terça-feira, 28 de julho de 2015

In black and white: explorations on Animalario by Nuria Cubas

by Vanessa Badagliacca

Animalario is a video art project released by the Spanish video artist and filmmaker Nuria Cubas (Madrid, 1984) between 2011 and 2012, and in progress, or rather possible to be continued even though complete in its concept. Watching the chapters composing this video-art piece, the first question arising would be—in the words of a John Berger’s essay title—“Why look at animals?” (1977). He remarked that from the same origin of man “the first subject matter for painting was animal. Probably the first paint was animal blood. Prior to that, it is not unreasonable to suppose that the first metaphor was animal”. If, as he highlights, Aristotle’s History of Animals, had already displayed quantitative and comparative differences between animal and man, nevertheless the process enabled by Nuria Cubas is significantly different.
For the extent, she indulges in a slow observation of animal behaviors, shape and physical characteristics. The spectator participates and is invited to put into action the richest repertoire of sounds owned by his/her aural memory while following the images passing by in the mute video, whose black and white awakens an atemporal imaginary of sounds. What is presented, using the words of a book by the Italian philosopher Guido Ceronetti, is “the silence of the body” (G.Ceronetti, Il Silenzio del corpo, Milano, Adelphi, (1979) 2010), even if the body to which he refers is the human. Silencing the non-human animals featured in Animalario, Nuria Cubas entices, or even accelerates, our projections, thoughts and feelings in the animals filmed.
The resemblance to Bill Viola’s I Do Not Know What It Is I Am Like (1986) is apparent, even though both pieces maintain evident differences as well. If Animalario seems to propose an approximation of the human to the non-human animal, Bill Viola’s video apparently points out differences and distances between them. According to Kari Weil, in fact, I Do Not Know What It Is I Am Like “reminds us of the what that is at the foundation of every who and of the ways in which we humans try to distance ourselves from this what. (K. Weil, Thinking Animals: Why Animal Studies Now?, Columbia University Press, 2012, p.38).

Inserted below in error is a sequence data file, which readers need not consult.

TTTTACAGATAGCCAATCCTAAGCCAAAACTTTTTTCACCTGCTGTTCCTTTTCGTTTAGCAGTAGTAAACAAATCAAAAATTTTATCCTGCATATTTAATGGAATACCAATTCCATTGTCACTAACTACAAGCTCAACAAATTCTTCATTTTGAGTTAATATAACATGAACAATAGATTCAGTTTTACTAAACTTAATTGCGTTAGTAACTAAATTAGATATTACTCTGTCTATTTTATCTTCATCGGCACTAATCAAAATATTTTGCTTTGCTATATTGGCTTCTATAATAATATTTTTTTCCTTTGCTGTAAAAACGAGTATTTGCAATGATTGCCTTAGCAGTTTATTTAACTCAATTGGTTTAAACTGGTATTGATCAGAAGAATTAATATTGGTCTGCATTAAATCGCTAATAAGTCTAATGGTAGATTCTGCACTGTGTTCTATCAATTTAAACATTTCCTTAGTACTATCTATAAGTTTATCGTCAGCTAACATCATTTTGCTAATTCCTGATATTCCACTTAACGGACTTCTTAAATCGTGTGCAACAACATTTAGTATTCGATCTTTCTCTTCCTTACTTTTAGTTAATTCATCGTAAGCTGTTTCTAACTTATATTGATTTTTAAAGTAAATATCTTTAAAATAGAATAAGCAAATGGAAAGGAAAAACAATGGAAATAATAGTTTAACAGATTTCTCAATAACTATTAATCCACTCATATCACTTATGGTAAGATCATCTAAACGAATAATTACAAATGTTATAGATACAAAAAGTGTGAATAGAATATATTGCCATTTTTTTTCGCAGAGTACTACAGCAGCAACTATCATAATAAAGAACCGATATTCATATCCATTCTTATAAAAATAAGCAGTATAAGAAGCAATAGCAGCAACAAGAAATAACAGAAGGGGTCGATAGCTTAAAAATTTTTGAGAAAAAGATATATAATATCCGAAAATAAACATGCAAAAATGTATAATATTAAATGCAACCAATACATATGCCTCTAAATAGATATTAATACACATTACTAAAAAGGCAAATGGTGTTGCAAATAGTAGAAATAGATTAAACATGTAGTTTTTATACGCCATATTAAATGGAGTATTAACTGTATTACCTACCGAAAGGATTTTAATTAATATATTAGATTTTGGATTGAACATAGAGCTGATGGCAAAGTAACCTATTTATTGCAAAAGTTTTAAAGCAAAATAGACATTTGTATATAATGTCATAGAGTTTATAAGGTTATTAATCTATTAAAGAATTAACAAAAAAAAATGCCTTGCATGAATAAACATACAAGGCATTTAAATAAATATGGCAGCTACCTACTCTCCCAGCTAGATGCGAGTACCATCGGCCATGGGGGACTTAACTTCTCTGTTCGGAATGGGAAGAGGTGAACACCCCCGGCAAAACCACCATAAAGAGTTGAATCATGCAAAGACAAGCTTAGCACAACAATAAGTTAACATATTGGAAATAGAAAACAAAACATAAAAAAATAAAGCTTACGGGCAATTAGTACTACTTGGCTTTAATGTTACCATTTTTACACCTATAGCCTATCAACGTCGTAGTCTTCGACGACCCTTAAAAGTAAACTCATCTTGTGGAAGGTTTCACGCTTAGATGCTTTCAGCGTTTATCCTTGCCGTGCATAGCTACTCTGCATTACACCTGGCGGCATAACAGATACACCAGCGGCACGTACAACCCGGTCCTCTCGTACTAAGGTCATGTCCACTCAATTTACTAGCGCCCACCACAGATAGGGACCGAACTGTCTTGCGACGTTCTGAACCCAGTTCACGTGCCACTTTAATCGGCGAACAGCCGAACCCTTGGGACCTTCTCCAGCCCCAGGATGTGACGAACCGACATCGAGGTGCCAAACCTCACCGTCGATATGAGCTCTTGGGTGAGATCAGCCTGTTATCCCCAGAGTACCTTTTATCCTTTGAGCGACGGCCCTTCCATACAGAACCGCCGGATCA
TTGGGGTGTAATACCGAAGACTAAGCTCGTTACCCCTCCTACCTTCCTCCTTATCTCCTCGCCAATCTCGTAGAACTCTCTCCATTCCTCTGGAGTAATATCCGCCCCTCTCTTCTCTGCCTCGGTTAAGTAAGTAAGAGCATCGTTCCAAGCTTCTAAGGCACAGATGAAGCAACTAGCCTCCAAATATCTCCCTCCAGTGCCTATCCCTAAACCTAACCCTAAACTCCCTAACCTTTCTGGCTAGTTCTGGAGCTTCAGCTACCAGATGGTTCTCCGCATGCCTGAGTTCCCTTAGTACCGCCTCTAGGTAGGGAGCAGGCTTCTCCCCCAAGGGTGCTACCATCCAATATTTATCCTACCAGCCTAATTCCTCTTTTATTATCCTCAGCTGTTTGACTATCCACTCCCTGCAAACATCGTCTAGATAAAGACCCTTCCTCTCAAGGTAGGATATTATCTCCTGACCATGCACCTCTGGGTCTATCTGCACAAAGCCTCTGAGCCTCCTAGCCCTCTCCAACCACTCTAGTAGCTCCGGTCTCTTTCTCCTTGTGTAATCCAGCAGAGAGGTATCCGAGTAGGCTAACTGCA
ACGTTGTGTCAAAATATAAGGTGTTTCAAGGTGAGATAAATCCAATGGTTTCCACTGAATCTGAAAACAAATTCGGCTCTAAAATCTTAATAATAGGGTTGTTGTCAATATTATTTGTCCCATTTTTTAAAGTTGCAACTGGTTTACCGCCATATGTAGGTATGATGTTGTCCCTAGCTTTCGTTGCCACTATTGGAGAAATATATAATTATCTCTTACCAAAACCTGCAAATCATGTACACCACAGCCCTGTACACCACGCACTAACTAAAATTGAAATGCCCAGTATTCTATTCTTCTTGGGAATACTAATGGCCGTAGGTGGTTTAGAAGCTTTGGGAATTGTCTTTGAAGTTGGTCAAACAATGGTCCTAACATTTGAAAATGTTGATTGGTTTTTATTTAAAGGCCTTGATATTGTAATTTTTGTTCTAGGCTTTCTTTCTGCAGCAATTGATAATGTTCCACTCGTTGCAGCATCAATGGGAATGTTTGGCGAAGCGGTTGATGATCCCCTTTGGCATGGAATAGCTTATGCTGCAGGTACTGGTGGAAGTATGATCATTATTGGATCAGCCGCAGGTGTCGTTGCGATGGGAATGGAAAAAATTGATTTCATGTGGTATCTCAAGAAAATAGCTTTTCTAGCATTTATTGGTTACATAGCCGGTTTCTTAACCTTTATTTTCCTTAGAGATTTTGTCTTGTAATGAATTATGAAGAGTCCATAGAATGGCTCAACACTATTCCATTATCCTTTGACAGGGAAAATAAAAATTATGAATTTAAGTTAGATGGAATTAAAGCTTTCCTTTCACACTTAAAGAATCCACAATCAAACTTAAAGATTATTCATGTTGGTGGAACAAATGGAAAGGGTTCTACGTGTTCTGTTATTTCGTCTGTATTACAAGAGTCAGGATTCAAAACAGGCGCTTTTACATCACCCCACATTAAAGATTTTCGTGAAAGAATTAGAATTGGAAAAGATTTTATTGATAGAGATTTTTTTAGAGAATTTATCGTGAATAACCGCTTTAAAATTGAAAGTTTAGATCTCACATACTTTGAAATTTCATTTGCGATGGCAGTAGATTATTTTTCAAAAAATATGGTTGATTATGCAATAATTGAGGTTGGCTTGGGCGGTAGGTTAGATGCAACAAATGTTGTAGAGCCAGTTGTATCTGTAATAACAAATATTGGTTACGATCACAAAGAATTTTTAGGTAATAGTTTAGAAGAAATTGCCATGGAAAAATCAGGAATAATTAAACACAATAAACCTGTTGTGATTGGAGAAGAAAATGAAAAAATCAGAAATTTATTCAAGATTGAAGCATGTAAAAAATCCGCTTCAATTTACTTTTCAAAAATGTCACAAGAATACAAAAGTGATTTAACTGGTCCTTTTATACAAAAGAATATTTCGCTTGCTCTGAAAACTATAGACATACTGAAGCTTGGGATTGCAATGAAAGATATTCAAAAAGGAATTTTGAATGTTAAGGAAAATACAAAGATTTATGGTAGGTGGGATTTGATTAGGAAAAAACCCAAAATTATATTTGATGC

Abstaining from a documentary report, with a result more similar to a novel description filled by introspective random thoughts, in fact, she is able to recreate in the spectator view a sort of personal relationship with what he sees. In other words, she opens the path towards an activation of that “first metaphor” mentioned by Berger, eliciting what Gilles Deleuze identified as the “becoming-animal”. Moreover, the varieties of animals filmed, induce the spectator to reconstruct a sort of mental map, an atlas in which the geography of life of the non-human as well as the human animals is distributed, changeable, in transition.

Vanessa Badagliacca is a PhD candidate in contemporary art history at the IHA, FSCH, UNL, where she is also member of the group research “Transnational perspectives on contemporary art”. Her theses focuses on organic materiality in the 20th century art and in 2014 she published two academic articles:  “When a tree becomes art. Alberto Carneiro and international artistic context around 1968”, Chronica Mundi, Issue on “Nature”, Volume I, Issue 9, 2014; “Doing and Nothing. An exploration on Song Dong’s Doing Nothing Garden and the possibility of renewing ourselves and our environment through not doing”, Zeteo. The Journal of Interdisciplinary Writing, Spring Issue 2014.

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